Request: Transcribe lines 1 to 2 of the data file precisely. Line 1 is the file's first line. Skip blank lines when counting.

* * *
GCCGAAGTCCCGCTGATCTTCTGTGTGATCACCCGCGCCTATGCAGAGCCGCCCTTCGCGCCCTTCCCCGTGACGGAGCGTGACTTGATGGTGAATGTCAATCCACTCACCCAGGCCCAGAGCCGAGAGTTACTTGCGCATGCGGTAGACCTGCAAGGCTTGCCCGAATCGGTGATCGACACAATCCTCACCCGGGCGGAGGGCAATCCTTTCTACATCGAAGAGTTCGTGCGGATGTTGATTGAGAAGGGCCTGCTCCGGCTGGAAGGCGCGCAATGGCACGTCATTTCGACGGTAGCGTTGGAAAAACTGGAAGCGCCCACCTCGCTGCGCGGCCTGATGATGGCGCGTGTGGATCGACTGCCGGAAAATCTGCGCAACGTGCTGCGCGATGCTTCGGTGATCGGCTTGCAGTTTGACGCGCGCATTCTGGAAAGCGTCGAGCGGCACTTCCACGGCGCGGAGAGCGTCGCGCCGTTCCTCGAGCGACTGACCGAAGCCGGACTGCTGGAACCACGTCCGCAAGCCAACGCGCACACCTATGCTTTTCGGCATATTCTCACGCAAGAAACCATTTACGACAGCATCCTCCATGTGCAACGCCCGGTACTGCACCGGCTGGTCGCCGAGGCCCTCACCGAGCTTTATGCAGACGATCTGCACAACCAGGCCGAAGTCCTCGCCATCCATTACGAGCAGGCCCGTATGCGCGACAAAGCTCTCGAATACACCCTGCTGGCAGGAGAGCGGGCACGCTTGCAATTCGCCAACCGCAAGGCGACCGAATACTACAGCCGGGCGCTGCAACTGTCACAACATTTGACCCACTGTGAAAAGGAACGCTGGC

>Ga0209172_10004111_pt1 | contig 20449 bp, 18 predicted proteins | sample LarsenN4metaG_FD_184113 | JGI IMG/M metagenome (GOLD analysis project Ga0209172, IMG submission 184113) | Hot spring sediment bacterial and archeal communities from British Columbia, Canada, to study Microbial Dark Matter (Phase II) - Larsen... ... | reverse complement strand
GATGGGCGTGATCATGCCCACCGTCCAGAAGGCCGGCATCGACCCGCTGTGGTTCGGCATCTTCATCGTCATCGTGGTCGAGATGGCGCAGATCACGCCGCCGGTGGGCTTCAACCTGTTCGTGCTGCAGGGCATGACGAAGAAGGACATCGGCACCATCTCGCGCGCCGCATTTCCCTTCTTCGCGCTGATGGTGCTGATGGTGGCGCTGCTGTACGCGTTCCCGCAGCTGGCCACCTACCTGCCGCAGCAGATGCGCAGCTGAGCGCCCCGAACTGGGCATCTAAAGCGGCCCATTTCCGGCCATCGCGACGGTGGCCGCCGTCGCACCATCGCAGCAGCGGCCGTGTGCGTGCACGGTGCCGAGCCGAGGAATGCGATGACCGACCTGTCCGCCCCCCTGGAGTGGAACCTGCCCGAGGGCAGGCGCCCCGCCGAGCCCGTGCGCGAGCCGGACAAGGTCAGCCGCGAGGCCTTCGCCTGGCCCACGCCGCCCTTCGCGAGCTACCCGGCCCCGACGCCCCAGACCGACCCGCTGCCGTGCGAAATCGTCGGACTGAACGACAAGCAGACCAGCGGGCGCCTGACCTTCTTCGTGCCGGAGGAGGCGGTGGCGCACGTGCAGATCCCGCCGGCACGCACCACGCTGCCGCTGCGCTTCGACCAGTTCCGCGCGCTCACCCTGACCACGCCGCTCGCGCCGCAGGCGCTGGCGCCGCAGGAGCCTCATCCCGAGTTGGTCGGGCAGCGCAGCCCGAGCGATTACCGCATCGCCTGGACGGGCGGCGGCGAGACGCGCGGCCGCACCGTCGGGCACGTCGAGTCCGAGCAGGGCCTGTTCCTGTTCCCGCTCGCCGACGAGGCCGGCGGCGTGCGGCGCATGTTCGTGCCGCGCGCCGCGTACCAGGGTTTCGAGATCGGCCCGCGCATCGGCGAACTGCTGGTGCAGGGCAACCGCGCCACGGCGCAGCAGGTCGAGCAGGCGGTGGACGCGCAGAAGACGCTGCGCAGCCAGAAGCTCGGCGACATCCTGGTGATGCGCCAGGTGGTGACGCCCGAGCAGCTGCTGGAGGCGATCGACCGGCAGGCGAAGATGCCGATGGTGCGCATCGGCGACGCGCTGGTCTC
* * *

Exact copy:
GCCGAAGTCCCGCTGATCTTCTGTGTGATCACCCGCGCCTATGCAGAGCCGCCCTTCGCGCCCTTCCCCGTGACGGAGCGTGACTTGATGGTGAATGTCAATCCACTCACCCAGGCCCAGAGCCGAGAGTTACTTGCGCATGCGGTAGACCTGCAAGGCTTGCCCGAATCGGTGATCGACACAATCCTCACCCGGGCGGAGGGCAATCCTTTCTACATCGAAGAGTTCGTGCGGATGTTGATTGAGAAGGGCCTGCTCCGGCTGGAAGGCGCGCAATGGCACGTCATTTCGACGGTAGCGTTGGAAAAACTGGAAGCGCCCACCTCGCTGCGCGGCCTGATGATGGCGCGTGTGGATCGACTGCCGGAAAATCTGCGCAACGTGCTGCGCGATGCTTCGGTGATCGGCTTGCAGTTTGACGCGCGCATTCTGGAAAGCGTCGAGCGGCACTTCCACGGCGCGGAGAGCGTCGCGCCGTTCCTCGAGCGACTGACCGAAGCCGGACTGCTGGAACCACGTCCGCAAGCCAACGCGCACACCTATGCTTTTCGGCATATTCTCACGCAAGAAACCATTTACGACAGCATCCTCCATGTGCAACGCCCGGTACTGCACCGGCTGGTCGCCGAGGCCCTCACCGAGCTTTATGCAGACGATCTGCACAACCAGGCCGAAGTCCTCGCCATCCATTACGAGCAGGCCCGTATGCGCGACAAAGCTCTCGAATACACCCTGCTGGCAGGAGAGCGGGCACGCTTGCAATTCGCCAACCGCAAGGCGACCGAATACTACAGCCGGGCGCTGCAACTGTCACAACATTTGACCCACTGTGAAAAGGAACGCTGGC

>Ga0209172_10004111_pt1 | contig 20449 bp, 18 predicted proteins | sample LarsenN4metaG_FD_184113 | JGI IMG/M metagenome (GOLD analysis project Ga0209172, IMG submission 184113) | Hot spring sediment bacterial and archeal communities from British Columbia, Canada, to study Microbial Dark Matter (Phase II) - Larsen... ... | reverse complement strand